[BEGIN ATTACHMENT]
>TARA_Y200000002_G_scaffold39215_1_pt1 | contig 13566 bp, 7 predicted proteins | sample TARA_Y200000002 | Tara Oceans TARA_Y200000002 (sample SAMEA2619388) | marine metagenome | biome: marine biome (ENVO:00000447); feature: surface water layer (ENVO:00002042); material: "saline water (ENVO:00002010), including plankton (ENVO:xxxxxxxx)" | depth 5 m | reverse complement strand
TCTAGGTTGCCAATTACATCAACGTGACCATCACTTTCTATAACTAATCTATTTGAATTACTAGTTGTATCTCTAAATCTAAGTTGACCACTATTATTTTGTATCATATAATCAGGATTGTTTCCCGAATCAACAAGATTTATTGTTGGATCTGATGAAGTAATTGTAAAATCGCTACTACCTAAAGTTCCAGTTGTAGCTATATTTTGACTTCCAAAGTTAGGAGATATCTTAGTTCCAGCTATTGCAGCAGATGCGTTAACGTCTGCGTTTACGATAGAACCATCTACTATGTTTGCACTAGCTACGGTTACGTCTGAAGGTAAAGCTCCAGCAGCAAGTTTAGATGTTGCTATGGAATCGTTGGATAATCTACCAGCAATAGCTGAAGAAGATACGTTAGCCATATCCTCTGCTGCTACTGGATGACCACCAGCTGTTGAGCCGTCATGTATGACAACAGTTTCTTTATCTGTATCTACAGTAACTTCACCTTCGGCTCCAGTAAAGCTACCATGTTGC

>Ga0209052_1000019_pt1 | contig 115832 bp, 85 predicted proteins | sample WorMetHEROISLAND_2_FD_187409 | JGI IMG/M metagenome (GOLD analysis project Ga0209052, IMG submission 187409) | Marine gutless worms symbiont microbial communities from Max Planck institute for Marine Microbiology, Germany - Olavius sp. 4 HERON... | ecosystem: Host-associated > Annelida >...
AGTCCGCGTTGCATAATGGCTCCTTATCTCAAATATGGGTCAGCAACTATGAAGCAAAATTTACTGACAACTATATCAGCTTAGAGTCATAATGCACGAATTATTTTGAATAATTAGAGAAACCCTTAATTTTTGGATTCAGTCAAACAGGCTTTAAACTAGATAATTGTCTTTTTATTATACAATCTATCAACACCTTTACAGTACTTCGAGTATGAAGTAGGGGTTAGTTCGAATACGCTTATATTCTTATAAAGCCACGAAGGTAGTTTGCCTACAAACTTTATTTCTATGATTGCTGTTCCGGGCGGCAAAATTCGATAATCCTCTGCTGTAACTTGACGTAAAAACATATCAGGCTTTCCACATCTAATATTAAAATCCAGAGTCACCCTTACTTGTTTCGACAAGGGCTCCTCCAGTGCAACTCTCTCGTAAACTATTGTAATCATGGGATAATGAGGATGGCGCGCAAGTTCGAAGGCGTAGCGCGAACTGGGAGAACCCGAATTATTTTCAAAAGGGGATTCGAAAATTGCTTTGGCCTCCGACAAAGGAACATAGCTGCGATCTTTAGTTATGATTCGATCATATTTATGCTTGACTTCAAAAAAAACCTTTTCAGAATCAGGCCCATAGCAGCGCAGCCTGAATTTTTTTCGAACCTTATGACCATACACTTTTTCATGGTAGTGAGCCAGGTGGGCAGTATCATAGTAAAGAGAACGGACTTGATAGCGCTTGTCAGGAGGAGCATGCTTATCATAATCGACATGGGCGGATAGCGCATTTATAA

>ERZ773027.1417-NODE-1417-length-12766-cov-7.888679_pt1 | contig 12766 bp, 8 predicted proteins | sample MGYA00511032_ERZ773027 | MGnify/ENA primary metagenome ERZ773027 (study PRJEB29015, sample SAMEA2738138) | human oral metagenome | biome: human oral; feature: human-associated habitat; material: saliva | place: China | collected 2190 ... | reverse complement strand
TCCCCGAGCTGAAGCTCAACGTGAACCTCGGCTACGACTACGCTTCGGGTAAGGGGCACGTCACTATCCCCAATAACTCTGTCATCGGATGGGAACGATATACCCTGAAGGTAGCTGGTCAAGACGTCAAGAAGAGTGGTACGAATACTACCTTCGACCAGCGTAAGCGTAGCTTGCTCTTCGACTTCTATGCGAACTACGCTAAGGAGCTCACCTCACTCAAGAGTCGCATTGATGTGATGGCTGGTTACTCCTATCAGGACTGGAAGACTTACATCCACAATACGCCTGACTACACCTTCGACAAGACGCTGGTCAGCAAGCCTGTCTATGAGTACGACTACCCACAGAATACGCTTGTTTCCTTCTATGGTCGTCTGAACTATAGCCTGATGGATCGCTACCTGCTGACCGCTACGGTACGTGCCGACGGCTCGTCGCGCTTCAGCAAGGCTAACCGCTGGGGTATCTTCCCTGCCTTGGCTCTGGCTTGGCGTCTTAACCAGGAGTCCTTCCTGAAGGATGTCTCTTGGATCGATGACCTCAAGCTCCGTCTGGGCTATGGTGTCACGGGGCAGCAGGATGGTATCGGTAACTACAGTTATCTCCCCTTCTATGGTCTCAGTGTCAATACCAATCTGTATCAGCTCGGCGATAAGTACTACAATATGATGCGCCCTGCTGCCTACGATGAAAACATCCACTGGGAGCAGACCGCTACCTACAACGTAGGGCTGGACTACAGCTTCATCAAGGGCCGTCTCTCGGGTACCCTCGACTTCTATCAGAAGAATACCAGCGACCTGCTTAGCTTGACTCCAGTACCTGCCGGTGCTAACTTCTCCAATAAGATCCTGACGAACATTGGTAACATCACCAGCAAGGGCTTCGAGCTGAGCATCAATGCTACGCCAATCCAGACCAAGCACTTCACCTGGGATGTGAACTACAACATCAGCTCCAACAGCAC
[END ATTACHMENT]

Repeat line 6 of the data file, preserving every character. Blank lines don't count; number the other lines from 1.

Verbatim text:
TCCCCGAGCTGAAGCTCAACGTGAACCTCGGCTACGACTACGCTTCGGGTAAGGGGCACGTCACTATCCCCAATAACTCTGTCATCGGATGGGAACGATATACCCTGAAGGTAGCTGGTCAAGACGTCAAGAAGAGTGGTACGAATACTACCTTCGACCAGCGTAAGCGTAGCTTGCTCTTCGACTTCTATGCGAACTACGCTAAGGAGCTCACCTCACTCAAGAGTCGCATTGATGTGATGGCTGGTTACTCCTATCAGGACTGGAAGACTTACATCCACAATACGCCTGACTACACCTTCGACAAGACGCTGGTCAGCAAGCCTGTCTATGAGTACGACTACCCACAGAATACGCTTGTTTCCTTCTATGGTCGTCTGAACTATAGCCTGATGGATCGCTACCTGCTGACCGCTACGGTACGTGCCGACGGCTCGTCGCGCTTCAGCAAGGCTAACCGCTGGGGTATCTTCCCTGCCTTGGCTCTGGCTTGGCGTCTTAACCAGGAGTCCTTCCTGAAGGATGTCTCTTGGATCGATGACCTCAAGCTCCGTCTGGGCTATGGTGTCACGGGGCAGCAGGATGGTATCGGTAACTACAGTTATCTCCCCTTCTATGGTCTCAGTGTCAATACCAATCTGTATCAGCTCGGCGATAAGTACTACAATATGATGCGCCCTGCTGCCTACGATGAAAACATCCACTGGGAGCAGACCGCTACCTACAACGTAGGGCTGGACTACAGCTTCATCAAGGGCCGTCTCTCGGGTACCCTCGACTTCTATCAGAAGAATACCAGCGACCTGCTTAGCTTGACTCCAGTACCTGCCGGTGCTAACTTCTCCAATAAGATCCTGACGAACATTGGTAACATCACCAGCAAGGGCTTCGAGCTGAGCATCAATGCTACGCCAATCCAGACCAAGCACTTCACCTGGGATGTGAACTACAACATCAGCTCCAACAGCAC